Fortunately, you’re not beaten yet in this privacy war. If you’re connected to an unencrypted wireless network but you’re using an encrypted service, such as https, you’re still transmitting data in clear, but that data is https data, which has already been encrypted by the https protocol, which you and the endpoint are using (and want to use). So when the malicious listener receives the wireless data, he can see it, but he’ll found it’s encrypted data.

You can now understand that all the unencrypted traffic sent through an unencrypted connection can be intercepted and read in clear by a potential attacker.

Some examples of unencrypted services that transmits unencrypted data are ftp, pop3, smtp, http. If you use one of these protocol over an unencrypted connection you can be easily read by someone other’s computer nearby.

I’ve created a little bash script which looks for an unencrypted wireless network and starts listening for packets sent through it. Then you can use your preferred packet sniffer software to display and analyze the packets received from your wireless card.

Here’s the code:




echo "Setting $dev to managed mode"
sudo rfkill unblock wifi
sudo ifconfig $dev down; sudo iwconfig $dev mode managed
sudo ifconfig $dev up

sleep 2
echo "Searching for unsecured network channels"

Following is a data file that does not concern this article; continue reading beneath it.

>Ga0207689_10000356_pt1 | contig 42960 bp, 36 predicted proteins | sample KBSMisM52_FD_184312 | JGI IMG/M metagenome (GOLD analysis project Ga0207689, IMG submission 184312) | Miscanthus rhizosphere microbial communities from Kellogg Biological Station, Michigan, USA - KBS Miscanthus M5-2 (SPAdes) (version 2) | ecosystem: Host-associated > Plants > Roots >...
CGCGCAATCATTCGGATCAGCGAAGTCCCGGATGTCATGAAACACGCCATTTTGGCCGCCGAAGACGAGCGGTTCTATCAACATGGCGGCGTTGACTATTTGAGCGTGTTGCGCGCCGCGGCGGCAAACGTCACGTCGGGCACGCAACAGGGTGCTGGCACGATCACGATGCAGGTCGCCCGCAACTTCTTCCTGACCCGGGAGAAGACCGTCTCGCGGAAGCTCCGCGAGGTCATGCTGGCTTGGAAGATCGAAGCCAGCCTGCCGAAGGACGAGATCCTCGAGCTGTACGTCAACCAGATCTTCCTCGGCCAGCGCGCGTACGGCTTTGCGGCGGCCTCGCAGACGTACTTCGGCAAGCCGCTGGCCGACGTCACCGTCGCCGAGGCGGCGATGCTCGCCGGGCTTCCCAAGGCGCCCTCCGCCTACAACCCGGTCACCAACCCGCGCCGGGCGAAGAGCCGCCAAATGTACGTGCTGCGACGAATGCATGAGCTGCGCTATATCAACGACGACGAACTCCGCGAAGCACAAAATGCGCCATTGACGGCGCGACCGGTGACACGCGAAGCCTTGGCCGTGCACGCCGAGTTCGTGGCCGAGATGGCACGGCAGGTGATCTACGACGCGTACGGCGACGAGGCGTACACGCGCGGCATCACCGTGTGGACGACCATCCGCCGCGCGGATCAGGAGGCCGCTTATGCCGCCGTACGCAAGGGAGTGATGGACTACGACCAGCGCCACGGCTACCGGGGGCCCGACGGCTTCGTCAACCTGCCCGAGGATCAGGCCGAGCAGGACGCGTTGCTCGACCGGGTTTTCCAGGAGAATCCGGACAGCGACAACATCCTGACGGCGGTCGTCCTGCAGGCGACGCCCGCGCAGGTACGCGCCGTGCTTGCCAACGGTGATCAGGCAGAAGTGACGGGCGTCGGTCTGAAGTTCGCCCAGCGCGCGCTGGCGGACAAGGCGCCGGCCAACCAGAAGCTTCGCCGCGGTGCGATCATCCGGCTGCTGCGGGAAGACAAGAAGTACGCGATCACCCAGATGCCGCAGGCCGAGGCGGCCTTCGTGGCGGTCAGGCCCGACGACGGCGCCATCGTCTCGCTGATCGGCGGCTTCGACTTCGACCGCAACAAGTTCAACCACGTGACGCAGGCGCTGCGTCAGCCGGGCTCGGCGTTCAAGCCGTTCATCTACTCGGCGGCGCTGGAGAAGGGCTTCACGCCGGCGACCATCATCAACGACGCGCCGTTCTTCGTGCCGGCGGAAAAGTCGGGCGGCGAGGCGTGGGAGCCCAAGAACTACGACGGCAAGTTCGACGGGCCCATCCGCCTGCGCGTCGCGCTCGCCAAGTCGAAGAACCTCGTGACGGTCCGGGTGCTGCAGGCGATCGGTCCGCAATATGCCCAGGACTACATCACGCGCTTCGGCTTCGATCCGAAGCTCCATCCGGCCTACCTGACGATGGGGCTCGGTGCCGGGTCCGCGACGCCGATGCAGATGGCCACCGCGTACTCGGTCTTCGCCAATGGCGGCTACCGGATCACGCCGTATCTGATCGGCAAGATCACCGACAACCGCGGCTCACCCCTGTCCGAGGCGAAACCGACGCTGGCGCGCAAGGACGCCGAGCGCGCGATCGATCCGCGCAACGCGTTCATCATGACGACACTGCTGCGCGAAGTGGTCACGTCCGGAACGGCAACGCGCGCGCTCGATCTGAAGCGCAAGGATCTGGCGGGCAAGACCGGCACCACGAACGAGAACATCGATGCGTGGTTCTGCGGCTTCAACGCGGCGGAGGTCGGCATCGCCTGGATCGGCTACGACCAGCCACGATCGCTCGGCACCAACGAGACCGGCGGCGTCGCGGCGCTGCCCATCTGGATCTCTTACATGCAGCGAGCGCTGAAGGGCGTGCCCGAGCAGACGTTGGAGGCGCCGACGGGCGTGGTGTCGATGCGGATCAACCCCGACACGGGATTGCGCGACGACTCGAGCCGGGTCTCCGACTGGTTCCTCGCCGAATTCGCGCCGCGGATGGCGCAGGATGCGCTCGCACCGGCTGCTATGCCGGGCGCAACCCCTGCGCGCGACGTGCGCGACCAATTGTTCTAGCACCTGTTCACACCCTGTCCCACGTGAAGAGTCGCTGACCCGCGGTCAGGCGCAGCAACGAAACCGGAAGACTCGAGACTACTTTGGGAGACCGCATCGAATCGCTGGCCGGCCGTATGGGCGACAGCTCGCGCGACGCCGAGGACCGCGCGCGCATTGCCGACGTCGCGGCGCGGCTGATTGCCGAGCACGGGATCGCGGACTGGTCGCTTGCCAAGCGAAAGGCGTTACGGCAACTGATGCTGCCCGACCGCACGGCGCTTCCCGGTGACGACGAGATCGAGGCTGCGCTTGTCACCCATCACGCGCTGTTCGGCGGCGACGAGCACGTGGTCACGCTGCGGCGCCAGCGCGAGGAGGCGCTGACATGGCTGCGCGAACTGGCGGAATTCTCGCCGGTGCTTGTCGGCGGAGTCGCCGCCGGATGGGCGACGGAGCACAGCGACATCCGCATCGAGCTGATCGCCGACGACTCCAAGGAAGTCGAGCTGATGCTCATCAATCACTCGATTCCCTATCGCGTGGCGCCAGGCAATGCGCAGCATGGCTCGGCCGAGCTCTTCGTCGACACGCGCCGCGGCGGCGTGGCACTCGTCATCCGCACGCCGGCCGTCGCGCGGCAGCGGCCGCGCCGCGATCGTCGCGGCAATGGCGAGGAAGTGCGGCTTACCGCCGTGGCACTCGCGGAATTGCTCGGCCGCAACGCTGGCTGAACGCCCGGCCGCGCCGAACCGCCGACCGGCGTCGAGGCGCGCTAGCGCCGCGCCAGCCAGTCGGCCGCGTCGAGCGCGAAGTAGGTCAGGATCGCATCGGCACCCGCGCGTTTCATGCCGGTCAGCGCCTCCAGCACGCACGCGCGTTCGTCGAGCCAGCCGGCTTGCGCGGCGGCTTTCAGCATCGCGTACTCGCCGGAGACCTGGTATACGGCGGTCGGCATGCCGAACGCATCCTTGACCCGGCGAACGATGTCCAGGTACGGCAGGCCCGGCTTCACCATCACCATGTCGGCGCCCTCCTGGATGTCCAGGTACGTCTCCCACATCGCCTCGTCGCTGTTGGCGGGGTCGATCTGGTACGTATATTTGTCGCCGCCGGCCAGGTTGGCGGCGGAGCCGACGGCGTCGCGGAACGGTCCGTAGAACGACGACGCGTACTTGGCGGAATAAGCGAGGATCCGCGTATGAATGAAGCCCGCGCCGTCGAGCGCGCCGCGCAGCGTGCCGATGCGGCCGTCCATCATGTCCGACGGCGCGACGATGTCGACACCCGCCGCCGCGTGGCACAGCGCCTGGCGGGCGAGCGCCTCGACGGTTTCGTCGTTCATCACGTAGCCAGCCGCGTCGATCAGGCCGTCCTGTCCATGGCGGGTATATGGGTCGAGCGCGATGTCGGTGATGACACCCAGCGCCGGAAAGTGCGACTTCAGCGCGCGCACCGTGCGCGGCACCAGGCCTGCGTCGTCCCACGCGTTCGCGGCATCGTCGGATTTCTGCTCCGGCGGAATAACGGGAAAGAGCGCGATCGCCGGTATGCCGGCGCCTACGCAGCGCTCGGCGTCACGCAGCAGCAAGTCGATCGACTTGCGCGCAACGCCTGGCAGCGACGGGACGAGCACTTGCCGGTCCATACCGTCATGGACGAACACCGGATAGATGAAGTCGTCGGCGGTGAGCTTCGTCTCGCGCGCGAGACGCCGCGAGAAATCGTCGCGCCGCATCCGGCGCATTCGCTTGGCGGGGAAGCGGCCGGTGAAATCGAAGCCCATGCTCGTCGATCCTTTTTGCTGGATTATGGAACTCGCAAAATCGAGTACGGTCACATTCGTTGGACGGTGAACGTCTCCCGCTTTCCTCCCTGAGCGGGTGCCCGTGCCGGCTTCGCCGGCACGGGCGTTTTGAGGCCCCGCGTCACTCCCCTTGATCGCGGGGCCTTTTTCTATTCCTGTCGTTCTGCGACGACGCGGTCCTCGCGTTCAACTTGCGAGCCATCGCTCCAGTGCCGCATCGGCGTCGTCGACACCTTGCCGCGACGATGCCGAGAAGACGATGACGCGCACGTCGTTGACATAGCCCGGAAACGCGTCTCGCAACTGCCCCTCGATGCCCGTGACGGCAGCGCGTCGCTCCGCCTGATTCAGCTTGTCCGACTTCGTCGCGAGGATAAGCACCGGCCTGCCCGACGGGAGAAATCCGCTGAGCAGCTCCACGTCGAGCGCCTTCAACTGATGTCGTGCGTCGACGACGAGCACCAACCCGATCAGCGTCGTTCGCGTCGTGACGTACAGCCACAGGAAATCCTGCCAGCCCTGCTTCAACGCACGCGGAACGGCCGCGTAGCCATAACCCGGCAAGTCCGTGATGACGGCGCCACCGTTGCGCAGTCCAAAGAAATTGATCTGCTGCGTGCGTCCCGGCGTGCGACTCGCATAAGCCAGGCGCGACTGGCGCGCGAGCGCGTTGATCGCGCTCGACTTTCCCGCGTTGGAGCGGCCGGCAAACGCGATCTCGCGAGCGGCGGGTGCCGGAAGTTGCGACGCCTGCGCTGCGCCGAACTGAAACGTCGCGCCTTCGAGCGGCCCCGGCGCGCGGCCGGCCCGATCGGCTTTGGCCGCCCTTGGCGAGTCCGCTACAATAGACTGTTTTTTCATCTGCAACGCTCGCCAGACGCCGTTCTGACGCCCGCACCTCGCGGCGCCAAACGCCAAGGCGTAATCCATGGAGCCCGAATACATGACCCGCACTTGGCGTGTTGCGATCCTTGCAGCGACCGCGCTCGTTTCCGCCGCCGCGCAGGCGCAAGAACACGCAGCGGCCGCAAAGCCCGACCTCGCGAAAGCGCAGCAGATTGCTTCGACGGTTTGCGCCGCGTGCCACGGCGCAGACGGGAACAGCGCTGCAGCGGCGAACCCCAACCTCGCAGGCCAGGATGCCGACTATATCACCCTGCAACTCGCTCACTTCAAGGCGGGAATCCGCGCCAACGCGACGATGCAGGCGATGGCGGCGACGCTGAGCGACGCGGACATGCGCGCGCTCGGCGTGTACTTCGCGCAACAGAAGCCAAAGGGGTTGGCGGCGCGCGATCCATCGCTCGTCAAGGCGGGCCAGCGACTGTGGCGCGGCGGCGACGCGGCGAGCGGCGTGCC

for word in `sudo iwlist $dev scan`;
if [ "$word" == "Cell" ]; then
buf=`echo "$word" | grep "Channel:" | cut -d':' -f 2`
#echo "Buf: $buf"
if [ "$buf" != "" ]; then
echo "I've got a channel! The channel $buf"

essid=`echo "$word" | grep "ESSID:" | cut -d':' -f 2`
if [ "$essid" != "" ]; then
echo "The essid is $essid"
if [ "$unencryptedchannel" != "" ]; then

enc=`echo "$word" | grep "key:" | cut -d':' -f 2`
#echo "enc: $enc"
if [ "$enc" == "off" ]; then
echo "The channel $channel has no encryption!"

if [ "$unencryptedchannel" == "" ]; then
echo "No unencrypted network. Quitting"

echo "Your channel is $unencryptedchannel, on wifi network $ssid. Proceeding with sniffing"
sleep 1

echo "Putting $dev in monitor mode"
sudo ifconfig $dev down; sudo iwconfig $dev mode monitor
sudo ifconfig $dev up
sleep 1
while [ "`iwconfig $dev | grep Monitor`" == "" ]; do
echo "Monitor mode not set, retrying"
sudo ifconfig $dev down; sudo iwconfig $dev mode monitor
sudo ifconfig $dev up
sleep 1

echo "Setting $dev to channel $unencryptedchannel"
sudo iwconfig $dev channel $unencryptedchannel
echo "Interface $dev ready for sniffing."

This code is not intended to be used for malicious purposes, this is just a proof-of-concept to understand which are the real risks of transmitting through an unencrypted network. Use this code to try and intercept your own traffic while sending emails with smtp, or retrieving them with pop3, or connecting to your ftp host. You’ll better understand what I explained in this post.

It’s even possible to intercept images you are seeing on your browser through http, yes, like Facebook photos and similar. That’s because Facebook by default avoids using https after the login due to its bandwidth cost.

I should conclude encouraging you to encrypt your wireless connection if you want to protect your privacy, or at least to be aware of the risks you can take by using it with unencrypted services.